Stories about: seasonal allergies

Sneezin’s’ greetings: How to avoid holiday allergy triggers

By Andrew MacGinnitie, MD, PhD, associate clinical director of the Division of Immunology at Children’s Hospital Boston

The holidays are a lot of fun for children and adults alike, but for those with allergies and asthma the season can be a little difficult at times. Homemade treats, seasonal decorations and visiting friends and family can all be potential allergy and/or asthma triggers. Here are a few easy ways to avoid some of the more common offenders this winter.

Holiday food

Holiday celebrations are often filled with new and different foods. From plates of cookies to potlucks where everyone brings their favorite dish, this time of year presents plenty of opportunities for people with food allergies to be exposed to foods that could cause reactions. Peanuts and tree nuts in baked goods are the most obvious risks, but these same treats may also contain eggs or milk―common triggers for people with food allergies, especially younger children.

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MyViewPoints: Sharing information, connecting communities

Adrienne found online communities helpful when recovering from Lyme disease

About two years ago I became very sick. After dealing with illness for a number of months I was finally diagnosed with Lyme disease. Suddenly I had an explanation for all the symptoms I was feeling: aches and pains, headaches, blurred vision, dizziness, memory loss, upset stomachs, anxiety, depression.

I was lucky to find a great local doctor and have a supportive network of friends and family to lean on. I took my prescribed antibiotics and felt better. I took time off from work and gave my body time to heal. Both played into my eventual recovery, as did the support network I found online. By connecting with an online Lyme disease community I learned what hurdles other people like me were facing, and how they beat (or at least coped with) those hurdles. I asked questions like what homeopathic remedies worked best for them? How did they alleviate anxiety? How were they able to ease the upset stomachaches caused by their antibiotics?

I was helping myself get better, and after a while started sharing my own remedies and coping mechanisms. The back and forth developed into strong, supportive relationships that were very important to me. They didn’t take the place of a trip to the doctor’s office or real life bonds I had, but it was so helpful to have access to people who understood my ups and downs, didn’t mind my occasional venting and were so eager to share information.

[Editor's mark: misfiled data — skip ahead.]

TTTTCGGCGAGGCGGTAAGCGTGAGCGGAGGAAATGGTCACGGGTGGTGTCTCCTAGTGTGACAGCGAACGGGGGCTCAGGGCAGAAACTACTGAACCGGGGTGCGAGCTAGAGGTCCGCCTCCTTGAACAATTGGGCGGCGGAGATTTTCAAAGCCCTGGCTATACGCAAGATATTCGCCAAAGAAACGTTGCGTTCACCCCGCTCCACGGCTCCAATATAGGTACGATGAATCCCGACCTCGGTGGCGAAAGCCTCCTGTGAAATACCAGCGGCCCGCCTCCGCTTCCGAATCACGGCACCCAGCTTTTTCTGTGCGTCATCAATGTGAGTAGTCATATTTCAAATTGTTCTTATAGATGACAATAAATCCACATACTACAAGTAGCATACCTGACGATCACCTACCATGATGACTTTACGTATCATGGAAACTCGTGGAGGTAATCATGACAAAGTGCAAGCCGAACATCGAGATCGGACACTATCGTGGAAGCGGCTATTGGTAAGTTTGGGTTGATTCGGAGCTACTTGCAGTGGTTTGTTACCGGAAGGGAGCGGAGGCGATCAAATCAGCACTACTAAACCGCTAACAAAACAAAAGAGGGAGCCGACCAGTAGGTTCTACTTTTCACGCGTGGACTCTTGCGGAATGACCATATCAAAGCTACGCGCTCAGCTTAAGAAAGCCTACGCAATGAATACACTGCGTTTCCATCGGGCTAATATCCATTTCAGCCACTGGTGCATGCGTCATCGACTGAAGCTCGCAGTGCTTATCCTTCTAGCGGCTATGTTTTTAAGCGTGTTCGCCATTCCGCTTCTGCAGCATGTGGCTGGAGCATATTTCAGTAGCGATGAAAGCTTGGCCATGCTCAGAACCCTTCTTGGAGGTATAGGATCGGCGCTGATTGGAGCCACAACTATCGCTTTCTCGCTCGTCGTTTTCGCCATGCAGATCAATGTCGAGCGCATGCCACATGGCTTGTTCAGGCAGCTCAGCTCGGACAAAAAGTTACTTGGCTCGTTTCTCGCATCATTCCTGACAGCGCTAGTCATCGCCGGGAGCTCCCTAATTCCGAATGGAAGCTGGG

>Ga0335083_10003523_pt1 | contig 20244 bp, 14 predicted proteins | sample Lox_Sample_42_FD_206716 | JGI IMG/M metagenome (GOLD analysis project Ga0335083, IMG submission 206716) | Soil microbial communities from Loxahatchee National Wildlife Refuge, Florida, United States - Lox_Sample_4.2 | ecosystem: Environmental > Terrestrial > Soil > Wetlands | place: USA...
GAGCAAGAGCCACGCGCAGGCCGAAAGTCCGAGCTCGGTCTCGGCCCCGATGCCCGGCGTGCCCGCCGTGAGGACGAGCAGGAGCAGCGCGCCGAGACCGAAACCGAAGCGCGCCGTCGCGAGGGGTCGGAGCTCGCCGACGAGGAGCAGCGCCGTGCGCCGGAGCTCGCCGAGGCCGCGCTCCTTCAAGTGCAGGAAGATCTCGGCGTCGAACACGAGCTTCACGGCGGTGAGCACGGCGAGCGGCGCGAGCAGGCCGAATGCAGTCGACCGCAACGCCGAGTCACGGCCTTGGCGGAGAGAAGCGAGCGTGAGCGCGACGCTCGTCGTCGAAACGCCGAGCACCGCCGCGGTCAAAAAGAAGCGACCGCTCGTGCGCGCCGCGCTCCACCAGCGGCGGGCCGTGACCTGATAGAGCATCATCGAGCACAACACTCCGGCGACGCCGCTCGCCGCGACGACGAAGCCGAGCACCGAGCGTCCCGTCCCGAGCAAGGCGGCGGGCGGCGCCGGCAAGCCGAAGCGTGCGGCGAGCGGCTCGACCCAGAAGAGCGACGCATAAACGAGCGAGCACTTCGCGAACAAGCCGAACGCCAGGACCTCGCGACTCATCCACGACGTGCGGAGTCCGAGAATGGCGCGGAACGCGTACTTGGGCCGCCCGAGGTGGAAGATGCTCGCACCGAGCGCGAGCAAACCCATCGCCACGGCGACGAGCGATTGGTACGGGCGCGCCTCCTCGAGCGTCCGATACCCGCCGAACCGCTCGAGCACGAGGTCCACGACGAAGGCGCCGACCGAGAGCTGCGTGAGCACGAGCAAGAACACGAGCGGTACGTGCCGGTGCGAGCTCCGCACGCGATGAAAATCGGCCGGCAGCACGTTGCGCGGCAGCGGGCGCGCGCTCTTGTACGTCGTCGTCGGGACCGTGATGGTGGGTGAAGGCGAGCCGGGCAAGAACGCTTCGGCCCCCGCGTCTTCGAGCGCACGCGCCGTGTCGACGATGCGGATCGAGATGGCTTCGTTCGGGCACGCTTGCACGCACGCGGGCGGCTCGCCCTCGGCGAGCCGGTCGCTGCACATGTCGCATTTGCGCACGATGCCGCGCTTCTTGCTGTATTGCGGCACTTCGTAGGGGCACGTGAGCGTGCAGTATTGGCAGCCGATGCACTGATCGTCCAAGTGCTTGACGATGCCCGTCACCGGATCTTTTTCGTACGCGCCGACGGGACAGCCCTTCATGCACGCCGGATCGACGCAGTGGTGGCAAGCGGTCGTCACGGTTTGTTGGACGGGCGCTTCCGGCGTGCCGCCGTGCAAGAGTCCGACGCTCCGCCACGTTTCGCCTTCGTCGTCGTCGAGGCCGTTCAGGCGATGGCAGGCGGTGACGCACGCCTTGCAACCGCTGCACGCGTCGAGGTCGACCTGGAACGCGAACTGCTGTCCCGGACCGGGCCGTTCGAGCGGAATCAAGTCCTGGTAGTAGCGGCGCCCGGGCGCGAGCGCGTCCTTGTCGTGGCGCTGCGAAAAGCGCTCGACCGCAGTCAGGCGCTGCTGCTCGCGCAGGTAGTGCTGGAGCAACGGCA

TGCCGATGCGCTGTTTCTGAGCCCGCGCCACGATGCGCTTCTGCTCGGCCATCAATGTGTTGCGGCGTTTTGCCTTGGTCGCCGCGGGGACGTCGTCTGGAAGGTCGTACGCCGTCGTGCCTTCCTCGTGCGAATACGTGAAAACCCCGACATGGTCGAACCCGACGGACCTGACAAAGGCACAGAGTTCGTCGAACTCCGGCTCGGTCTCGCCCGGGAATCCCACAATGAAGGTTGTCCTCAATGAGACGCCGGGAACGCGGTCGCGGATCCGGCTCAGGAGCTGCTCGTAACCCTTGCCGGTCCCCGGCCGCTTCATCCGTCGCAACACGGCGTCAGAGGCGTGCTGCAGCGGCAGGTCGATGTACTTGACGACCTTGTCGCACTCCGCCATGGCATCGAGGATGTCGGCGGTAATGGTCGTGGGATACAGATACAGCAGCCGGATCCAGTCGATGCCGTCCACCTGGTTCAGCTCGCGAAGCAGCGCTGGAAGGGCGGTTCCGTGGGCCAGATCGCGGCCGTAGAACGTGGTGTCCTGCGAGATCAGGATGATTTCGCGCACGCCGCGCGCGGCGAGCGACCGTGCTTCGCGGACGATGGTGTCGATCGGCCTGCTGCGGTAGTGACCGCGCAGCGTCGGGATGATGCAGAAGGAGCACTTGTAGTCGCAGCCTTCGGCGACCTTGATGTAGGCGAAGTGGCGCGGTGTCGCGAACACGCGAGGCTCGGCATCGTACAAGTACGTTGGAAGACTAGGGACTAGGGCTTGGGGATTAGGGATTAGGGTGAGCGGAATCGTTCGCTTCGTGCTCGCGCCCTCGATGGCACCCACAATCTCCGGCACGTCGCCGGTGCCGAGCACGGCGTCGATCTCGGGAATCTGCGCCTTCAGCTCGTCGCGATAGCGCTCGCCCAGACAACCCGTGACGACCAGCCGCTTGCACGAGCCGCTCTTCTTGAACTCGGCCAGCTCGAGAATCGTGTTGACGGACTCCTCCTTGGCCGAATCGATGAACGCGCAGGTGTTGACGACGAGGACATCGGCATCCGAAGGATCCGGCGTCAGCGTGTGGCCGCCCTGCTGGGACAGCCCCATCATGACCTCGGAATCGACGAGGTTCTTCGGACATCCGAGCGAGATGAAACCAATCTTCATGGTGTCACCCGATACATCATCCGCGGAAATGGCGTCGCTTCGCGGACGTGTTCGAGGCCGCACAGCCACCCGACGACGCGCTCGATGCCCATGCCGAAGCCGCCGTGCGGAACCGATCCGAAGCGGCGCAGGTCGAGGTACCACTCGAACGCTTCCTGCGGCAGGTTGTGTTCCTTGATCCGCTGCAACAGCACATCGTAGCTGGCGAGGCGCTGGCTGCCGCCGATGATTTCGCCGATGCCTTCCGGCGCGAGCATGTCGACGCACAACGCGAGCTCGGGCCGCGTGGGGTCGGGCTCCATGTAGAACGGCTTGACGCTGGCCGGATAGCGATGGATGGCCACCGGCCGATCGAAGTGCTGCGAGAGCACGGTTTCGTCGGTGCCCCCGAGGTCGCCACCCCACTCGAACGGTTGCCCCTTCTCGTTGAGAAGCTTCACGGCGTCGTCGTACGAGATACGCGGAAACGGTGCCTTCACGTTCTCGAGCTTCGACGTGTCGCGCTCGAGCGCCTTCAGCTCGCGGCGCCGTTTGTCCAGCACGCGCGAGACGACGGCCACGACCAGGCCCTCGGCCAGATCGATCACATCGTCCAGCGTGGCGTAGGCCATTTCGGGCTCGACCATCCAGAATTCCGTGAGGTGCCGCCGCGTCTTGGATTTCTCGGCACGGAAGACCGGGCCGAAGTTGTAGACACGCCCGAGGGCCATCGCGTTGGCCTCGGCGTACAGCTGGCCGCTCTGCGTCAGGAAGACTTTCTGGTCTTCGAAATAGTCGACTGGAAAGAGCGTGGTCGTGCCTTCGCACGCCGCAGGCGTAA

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Seasonal allergies: More than itchy eyes and sneezing

Spring has sprung early this year, which means allergy season will likely happen early as well. But for some kids allergies don’t cause itchy eyes and sneezing, they cause something not typically thought of as an allergic reaction: Eczema.

Just like seasonal allergies, also known as “hay fever,” eczema (or atopic dermatitis), occurs when a person with allergies comes in contact with triggers like pollen, dust mites or pet dander. But instead of the nose, lungs and eyes being affected, some people get dry, itchy, scaly skin and rashes on their cheeks, arms and legs. In the early spring, when pollen counts are high, it can be particularly bad for some people. The itching tends to get worse at night leading to many sleepless nights for some families.

“Depending on the severity of the case, eczema can be a real problem for some children and their parents, ” says Karol Timmons, RN, MS, CPNP, an eczema expert and pediatric nurse practitioner at the Division of Immunology at Children’s Hospital Boston. “In many cases the condition gets better as the child gets older, but for some kids it takes years of prevention and treatment to keep it from negatively affecting a child and family.”  

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Managing your child’s springtime allergies

By Andrew MacGinnitie, MD, PhD, associate clinical director of the Division of Immunology at Children’s Hospital Boston

As the days get longer and warmer, most people’s thoughts turn to baseball, barbecues and breaking out their summer clothes. It’s a carefree time for many, but as an allergist spring is my busy season. In the northeast trees pollinate first, which means many allergy sufferers notice symptoms as early as April. (After an unseasonably warm winter like this one, it can happen even earlier.) Grass pollen season arrives in the late spring and continues through June. Ragweed is the dominant fall allergen and is typically present from August until the first hard freeze.

Because allergies and colds share symptoms many parents have a hard time telling the two apart. Both allergies and colds (also known as viral infections) can lead to runny noses, nasal congestion and sneezing. But the main difference between the two is that colds tend to last only for a few days, where allergy symptoms last for much longer. Allergies also tend to cause an itchiness or irritation in the eyes and nose, and colds typically don’t. So if your child’s sneezing and sniffling lasts for more than a week and his eyes and nose are itching he most likely has seasonal allergies and not a cold.

When they’re not being mistaken for colds, seasonal allergies are often called “hay fever” but that’s a misleading term— allergies won’t cause a fever and hay is not a cause. But despite those inaccuracies, hay fever is a pretty telling description considering how miserable allergies can make you feel. Depending on how severe a person’s allergies are, their symptoms can be as bad (or worse) than the flu. Studies show that during pollen season school attendance and performance for children with allergies suffers significantly.

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